Friday, July 15, 2011

DETOUR (1945)

I really enjoyed posting two straight weeks of blogs on Hollywood films from the 1930's, and so for the 1940's I'm going to up the ante and try for three weeks worth. Looking at titles I have left from the 1001 Movies You Must See Before You Die book, this shouldn't be a problem. As before, I’ll list my expectations for each film going in and state whether these expectations are reached or not. And I’ll once again give each film my Elisha Cook Jr. supporting player award because there was such a bounty of great supporting performers from this period and I just like doing it.

Detour (1945)

Expectations: I knew Detour was a film noir from one of Martin Scorcese’s favorite directors Edgar Ullman.

After Viewing: Like the main character in this film who takes an unscheduled detour on the way to California to see his girl, I too am living dangerously with this one. I checked out Five Killer Classics DVD from the library (wish also includes 1001 entry The Stranger) and guess what? No bonus features! Whoa, talk about walking on a tightrope, sister. And when I tried to pull up the subtitles option so’s I could catch me all the dialogue-there was none! Even the film itself had a couple of scenes that looked like it was going to crackle and pop right off my televison! Help! Help! Where’s the film restoration department! But honestly, if you’re going to watch a copy of a film that’s on the cheap, watch Detour. Made for what looks like a hundred bucks-but if someone were to ask me what’s a typical film noir film-I’d probably say Detour.

And the Elisha Cook Jr. supporting player award goes to…Screenwriter and original novelist Martin Goldsmith. I said this movie strikes me as typical noir-typical of the genre. Well, a typical noir is going to have lots of voice over narration from the main character. And, brother-does this one have plenty!

Below are some of samples of voice-over narration written by Mr. Goldsmith on what I imagine was pecked out on a 1925 Smith Corona:

That tune! That TUNE! Why was it always that rotten tune-following me around…beating in my head…never letting up? Did you ever want to forget anything? You want to cut away a piece of memory and blot it out? You can’t, you know. No matter how hard you try. You can change the scenery and then you’ll get a whiff of perfume, somebody will say a certain phrase or hum something-then you’re licked…again!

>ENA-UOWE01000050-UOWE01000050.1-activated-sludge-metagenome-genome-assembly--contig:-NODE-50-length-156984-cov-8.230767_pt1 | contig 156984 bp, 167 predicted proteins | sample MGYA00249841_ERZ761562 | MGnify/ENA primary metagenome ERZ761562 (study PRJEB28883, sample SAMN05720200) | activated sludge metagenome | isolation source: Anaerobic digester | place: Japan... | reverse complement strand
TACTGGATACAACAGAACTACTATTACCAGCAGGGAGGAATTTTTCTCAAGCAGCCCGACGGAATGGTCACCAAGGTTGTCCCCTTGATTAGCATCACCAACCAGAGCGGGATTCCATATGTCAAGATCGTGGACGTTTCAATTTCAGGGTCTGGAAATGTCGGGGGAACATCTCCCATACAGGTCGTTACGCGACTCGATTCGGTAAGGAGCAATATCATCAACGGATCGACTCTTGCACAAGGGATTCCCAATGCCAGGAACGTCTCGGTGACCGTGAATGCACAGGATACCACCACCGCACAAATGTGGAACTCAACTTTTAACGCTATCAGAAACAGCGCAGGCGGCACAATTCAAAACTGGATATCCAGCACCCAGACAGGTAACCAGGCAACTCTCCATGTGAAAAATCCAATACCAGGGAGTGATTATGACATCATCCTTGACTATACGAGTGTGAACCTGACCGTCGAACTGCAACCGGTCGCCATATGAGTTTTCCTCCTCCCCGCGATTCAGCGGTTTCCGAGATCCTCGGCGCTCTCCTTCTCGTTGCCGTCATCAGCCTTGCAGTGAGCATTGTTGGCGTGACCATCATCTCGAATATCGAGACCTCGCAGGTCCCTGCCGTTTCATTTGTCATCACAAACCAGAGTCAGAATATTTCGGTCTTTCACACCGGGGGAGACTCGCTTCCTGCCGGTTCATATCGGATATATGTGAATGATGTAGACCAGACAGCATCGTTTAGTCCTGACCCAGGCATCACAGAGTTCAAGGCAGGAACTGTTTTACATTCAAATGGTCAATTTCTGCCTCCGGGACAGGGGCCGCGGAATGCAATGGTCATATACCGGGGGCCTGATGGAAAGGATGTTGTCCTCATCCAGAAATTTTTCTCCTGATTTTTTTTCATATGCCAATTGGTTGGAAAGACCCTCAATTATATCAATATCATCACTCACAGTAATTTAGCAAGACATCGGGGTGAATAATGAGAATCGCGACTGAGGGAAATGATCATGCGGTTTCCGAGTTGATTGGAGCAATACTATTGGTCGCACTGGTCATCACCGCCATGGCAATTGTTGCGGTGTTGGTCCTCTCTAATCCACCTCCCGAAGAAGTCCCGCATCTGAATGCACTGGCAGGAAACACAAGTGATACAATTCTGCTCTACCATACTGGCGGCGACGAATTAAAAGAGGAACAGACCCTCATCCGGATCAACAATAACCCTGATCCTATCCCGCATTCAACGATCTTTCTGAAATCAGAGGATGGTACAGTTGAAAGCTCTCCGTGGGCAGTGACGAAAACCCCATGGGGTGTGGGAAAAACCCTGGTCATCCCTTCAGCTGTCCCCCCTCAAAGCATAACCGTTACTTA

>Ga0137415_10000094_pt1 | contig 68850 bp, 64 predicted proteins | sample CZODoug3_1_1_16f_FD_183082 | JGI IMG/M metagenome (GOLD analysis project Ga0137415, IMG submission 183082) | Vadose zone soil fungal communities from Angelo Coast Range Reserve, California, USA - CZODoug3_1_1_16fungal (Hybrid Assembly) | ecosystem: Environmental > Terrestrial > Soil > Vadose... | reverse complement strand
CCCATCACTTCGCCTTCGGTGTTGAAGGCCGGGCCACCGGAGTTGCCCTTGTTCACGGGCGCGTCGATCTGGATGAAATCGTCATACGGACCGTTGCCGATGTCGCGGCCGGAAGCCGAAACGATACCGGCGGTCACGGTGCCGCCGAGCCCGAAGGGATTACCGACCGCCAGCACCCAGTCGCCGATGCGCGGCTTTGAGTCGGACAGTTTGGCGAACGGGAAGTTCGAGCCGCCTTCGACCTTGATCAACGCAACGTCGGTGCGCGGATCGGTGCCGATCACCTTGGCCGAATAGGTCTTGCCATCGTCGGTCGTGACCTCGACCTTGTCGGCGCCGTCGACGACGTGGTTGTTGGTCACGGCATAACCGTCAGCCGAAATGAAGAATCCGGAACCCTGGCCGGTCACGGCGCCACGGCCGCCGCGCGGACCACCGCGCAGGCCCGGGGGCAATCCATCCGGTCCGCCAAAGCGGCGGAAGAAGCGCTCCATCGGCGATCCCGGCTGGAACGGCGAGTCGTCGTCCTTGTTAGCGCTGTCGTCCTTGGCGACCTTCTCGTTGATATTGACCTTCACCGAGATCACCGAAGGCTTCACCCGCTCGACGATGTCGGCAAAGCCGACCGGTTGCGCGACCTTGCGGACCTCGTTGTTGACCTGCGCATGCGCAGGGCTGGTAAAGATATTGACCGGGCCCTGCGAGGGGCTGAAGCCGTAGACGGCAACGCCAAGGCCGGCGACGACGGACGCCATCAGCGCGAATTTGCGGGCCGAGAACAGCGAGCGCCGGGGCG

So when this drunk handed me a ten spot I couldn’t get excited. What was it? I said. A piece of paper covered with germs.

Money…you know what that is. It’s the stuff you never have enough of. Little green things with George Washington’s picture that man commits crimes for…slaves for…dies for. It’s the stuff that has caused more trouble than anything we’ve ever invented because there’s too little of it.

Hitchhiking? I know all about how it’s an education. But me? From now on I’ll take my education in college or PS sixty-two where I’ll send a dollar ninety-eight in stamps for ten easy lessons.

Even with a gnawing in the pit of my belly I didn’t want to be in too big a rush to put on the feedbag.

Yes I was in for it…They’d laugh at the truth. And I’d have my head in a noose. What else was there to do but hide the body and get away in the car? I couldn’t leave the car there with him in the gully. That would be like erecting a tombstone.

She was young. Not more than twenty-four. Man, she looked like she had just been thrown off the crummiest freight train in the world. Yet, in spite of this, I got the impression of beauty. Not the beauty of a movie actress mind you or the beauty you dream about when you’re with your wife, but a natural beauty. A beauty that’s almost homely because it’s so real.

If this were fiction, I’d fall in love with her, marry her and make a respectable woman out of her or she’d make some supreme sacrifice for me…and die.

I was suffering from shock. Things were whirling around in my head. I couldn’t make myself think right! All I could think about was the guy playing the saxophone and what he was playing! It wasn’t a love song anymore…It was a DIRGE!


  1. For another entertaining piece from the "hitchhiker murders his traveling companion and assumes his identity" genre, check out the Alfred Hitchcock Presents episode "The Long Shot", which itself is an adaptation of an episode of the same name from the old time radio series "Suspense!".

  2. And let us not forget Inger Stevens in The Twilight Zone's The Hitchhiker.